Age: 94 ½
Birthdate: December 1, 1920
Birthplace: Horodok, Poland (now Belarus)
Religious Identity: Jewish
“We were in a village, and I was walking near a house or a structure with my weapon, I got to the corner and there was a German soldier. We stopped and looked at each other and turned away.”
Moshe Baran was born in 1920 in Eastern Poland (now Belarus) in a shtetl called Horodok. He came from a family of six, himself, his parents, a brother, and twin sisters. The town had about 300 Jewish families living there making up roughly 90% of the population. On September 1, 1939, Poland was attacked by Germany, and on September 17, the Soviet Union invaded Moshes part of Poland. Life as they knew it had vanished. The Soviet Union enforced communism and took control of the town. In June, 1941, Germany attacked the Soviet Union and within five days they were in Horodok. The seclusion began immediately, posting notices and enforcing restrictions on Jewish life in an attempt to break them down psychologically. Eventually the towns 300 families were forced into a ghetto, living in about 15 or 20 homes, completely sealed off from the outside world. Moshe took advantage of a job he was assigned, working on the railroads, and stole weapons that the Germans were collecting from the retreating Russian army. These weapons allowed him to escape and join the Russian resistance, which in return helped him to save part of his family. After liberation, Moshe was drafted into the Russian army, but they were demobilized after one year. He left Russia with his family and they were placed in a displaced persons camp in Austria. This was where he met his late wife, Malka. They came to the United States together in 1950, and married in 1952. They have two daughters, and six grandchildren. Moshe and Malka came to join their daughter in Pittsburgh in 1993, after moving here they became very involved in the vibrant Jewish community in Pittsburgh and began speaking at schools to share their experiences. They made it their life mission to teach all people around them not to “hate” as hate is just the beginning.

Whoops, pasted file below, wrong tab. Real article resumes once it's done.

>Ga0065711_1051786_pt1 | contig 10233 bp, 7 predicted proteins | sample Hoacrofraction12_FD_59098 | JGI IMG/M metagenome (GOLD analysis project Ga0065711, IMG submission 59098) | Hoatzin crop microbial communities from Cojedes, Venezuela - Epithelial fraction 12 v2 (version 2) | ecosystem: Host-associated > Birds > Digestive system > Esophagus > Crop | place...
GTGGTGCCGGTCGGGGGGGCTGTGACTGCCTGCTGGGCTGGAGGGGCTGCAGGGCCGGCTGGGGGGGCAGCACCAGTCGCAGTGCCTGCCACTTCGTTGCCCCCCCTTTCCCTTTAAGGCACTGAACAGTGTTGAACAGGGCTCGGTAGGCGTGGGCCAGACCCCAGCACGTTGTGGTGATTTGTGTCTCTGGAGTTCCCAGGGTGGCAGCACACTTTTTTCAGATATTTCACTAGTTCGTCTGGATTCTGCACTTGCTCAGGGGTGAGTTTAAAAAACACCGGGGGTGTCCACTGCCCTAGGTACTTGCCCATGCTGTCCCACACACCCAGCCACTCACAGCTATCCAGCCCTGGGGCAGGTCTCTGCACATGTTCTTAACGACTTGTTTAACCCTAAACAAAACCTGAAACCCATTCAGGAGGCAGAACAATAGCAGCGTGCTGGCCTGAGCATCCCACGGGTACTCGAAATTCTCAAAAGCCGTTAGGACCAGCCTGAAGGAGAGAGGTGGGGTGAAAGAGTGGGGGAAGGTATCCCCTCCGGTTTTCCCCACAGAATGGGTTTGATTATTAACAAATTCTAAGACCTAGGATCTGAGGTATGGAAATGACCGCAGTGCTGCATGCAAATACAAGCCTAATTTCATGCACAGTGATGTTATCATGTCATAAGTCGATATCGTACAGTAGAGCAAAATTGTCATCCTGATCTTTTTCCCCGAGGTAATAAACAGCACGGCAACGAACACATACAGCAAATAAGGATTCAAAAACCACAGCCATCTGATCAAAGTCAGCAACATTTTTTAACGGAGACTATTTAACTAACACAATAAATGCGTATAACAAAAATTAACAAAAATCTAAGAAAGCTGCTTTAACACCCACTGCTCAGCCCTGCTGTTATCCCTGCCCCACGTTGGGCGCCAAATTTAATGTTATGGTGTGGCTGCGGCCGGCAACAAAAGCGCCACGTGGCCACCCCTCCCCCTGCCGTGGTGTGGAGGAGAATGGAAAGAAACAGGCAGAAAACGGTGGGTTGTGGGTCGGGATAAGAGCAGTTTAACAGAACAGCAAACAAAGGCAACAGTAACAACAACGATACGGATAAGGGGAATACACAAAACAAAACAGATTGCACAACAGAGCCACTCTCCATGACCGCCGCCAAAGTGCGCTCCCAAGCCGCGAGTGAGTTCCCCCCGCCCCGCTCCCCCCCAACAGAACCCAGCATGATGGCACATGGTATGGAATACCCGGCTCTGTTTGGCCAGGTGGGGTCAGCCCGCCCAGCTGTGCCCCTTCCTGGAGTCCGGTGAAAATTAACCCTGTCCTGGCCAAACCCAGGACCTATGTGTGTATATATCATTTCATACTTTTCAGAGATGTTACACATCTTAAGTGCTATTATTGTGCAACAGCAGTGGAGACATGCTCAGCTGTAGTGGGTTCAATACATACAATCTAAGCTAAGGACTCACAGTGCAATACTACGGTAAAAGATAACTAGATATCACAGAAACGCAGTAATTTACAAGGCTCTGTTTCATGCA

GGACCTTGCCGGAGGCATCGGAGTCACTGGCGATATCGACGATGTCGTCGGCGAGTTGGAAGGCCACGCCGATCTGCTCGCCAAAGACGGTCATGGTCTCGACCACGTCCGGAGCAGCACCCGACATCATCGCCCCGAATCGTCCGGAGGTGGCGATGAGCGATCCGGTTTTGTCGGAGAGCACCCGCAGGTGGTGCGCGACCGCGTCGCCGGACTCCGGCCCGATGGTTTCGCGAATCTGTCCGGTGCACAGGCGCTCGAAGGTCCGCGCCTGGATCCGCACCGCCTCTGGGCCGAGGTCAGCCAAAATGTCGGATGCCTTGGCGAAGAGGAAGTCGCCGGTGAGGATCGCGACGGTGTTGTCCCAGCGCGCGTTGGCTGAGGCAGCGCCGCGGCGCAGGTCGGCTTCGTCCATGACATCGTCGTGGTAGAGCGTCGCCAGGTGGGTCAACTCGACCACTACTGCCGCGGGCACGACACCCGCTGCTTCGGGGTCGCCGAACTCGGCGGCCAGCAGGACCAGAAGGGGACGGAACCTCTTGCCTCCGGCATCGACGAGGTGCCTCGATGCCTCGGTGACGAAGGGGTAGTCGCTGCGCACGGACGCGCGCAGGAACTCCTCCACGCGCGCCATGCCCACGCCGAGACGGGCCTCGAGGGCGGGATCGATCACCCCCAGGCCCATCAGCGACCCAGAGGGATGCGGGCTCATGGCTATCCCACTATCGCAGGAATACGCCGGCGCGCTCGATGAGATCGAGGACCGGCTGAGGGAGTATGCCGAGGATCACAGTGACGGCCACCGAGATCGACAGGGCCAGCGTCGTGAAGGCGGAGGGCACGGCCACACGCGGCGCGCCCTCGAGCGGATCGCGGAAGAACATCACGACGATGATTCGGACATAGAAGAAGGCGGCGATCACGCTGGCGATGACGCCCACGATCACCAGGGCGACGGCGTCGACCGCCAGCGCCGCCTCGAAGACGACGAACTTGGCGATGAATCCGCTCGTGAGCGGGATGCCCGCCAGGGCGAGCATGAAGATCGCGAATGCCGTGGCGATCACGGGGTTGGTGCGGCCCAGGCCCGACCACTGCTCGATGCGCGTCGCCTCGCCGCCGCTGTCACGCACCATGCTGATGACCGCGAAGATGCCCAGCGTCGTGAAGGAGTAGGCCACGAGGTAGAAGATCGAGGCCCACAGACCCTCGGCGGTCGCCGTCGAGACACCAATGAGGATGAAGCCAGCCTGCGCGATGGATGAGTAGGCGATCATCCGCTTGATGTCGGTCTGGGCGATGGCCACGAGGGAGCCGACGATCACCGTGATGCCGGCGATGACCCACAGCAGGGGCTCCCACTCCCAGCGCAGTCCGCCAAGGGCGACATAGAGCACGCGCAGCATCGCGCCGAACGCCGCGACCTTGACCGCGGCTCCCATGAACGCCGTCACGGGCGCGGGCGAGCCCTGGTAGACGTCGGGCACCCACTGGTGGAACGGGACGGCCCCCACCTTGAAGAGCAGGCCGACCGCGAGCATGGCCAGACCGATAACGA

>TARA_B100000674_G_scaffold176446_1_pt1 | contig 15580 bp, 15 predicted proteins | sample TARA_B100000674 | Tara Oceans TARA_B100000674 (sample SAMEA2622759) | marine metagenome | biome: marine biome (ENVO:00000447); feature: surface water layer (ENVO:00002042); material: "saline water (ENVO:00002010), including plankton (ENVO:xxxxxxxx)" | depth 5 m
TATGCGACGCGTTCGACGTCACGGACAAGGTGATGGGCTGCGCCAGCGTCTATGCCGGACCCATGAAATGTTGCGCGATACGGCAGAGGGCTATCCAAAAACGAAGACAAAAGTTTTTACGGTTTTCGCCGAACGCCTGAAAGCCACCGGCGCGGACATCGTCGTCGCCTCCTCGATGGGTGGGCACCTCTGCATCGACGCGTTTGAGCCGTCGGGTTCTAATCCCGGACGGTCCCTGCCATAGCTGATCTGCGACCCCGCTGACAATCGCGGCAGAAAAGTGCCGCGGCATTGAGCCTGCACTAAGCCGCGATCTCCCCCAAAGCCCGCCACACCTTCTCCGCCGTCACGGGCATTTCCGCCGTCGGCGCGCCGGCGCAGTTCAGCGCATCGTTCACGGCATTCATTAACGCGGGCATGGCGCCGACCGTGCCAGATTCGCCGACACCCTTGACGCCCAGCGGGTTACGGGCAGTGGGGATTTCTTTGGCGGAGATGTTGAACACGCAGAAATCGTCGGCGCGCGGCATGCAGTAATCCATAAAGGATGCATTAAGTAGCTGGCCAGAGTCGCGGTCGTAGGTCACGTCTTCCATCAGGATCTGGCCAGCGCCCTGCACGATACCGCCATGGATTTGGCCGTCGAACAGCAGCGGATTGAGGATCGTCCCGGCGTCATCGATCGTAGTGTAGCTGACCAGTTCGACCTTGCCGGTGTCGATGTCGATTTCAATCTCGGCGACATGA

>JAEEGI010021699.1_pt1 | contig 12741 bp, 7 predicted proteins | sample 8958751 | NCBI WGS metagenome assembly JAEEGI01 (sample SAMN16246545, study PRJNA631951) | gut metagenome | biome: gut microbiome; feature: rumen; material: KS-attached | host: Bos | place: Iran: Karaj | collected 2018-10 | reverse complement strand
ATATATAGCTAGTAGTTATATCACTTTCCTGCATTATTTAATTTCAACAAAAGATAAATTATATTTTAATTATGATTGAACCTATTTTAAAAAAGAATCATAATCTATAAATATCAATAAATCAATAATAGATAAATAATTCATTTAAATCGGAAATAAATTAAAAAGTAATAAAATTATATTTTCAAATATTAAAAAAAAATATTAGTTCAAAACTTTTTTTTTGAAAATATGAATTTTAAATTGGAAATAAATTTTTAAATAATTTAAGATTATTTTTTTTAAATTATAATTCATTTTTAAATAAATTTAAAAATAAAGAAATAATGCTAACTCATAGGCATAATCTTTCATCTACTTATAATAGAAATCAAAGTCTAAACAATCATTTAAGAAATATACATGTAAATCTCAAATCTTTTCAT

“Language can heal, and language can kill. Do not be complacent.”
Click here to read his full testimony.